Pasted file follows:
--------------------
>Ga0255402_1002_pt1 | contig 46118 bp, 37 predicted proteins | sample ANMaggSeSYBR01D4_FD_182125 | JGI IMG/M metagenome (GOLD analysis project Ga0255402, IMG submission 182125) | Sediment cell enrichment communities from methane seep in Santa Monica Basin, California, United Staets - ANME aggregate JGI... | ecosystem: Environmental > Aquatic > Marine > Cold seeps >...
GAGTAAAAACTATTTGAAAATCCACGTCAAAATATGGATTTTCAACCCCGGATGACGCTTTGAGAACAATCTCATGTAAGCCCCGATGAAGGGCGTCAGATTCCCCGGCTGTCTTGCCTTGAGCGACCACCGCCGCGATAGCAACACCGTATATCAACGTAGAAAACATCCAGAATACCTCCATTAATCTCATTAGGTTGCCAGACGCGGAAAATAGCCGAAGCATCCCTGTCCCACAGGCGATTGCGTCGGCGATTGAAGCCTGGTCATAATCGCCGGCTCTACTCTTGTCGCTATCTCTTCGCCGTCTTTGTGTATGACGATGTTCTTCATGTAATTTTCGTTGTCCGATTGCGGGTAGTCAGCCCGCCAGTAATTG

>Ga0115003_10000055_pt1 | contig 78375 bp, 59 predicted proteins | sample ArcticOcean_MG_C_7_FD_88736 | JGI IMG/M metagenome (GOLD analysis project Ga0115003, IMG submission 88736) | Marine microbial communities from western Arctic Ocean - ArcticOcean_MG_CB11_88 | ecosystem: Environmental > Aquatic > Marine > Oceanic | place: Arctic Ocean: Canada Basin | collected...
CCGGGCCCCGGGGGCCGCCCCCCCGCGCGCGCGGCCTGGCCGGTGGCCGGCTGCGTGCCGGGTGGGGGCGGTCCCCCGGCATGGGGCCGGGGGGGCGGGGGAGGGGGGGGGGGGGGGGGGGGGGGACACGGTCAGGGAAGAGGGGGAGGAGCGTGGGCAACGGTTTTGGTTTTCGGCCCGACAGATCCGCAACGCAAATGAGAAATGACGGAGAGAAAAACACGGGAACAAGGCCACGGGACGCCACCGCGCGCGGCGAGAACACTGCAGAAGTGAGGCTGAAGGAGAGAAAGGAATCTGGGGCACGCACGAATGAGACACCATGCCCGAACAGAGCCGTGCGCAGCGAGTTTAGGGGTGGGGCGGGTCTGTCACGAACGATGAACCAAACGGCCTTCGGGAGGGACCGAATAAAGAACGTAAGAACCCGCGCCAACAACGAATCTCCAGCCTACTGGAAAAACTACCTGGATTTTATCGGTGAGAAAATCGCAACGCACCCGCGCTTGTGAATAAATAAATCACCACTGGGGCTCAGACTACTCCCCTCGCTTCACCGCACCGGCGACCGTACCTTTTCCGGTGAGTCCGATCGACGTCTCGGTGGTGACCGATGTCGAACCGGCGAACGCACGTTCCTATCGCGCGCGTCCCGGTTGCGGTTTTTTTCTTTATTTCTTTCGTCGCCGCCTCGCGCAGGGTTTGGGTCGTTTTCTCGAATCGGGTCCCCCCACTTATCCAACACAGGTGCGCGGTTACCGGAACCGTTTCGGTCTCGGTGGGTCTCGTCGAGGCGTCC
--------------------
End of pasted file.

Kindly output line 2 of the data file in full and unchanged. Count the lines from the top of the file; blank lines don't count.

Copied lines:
GAGTAAAAACTATTTGAAAATCCACGTCAAAATATGGATTTTCAACCCCGGATGACGCTTTGAGAACAATCTCATGTAAGCCCCGATGAAGGGCGTCAGATTCCCCGGCTGTCTTGCCTTGAGCGACCACCGCCGCGATAGCAACACCGTATATCAACGTAGAAAACATCCAGAATACCTCCATTAATCTCATTAGGTTGCCAGACGCGGAAAATAGCCGAAGCATCCCTGTCCCACAGGCGATTGCGTCGGCGATTGAAGCCTGGTCATAATCGCCGGCTCTACTCTTGTCGCTATCTCTTCGCCGTCTTTGTGTATGACGATGTTCTTCATGTAATTTTCGTTGTCCGATTGCGGGTAGTCAGCCCGCCAGTAATTG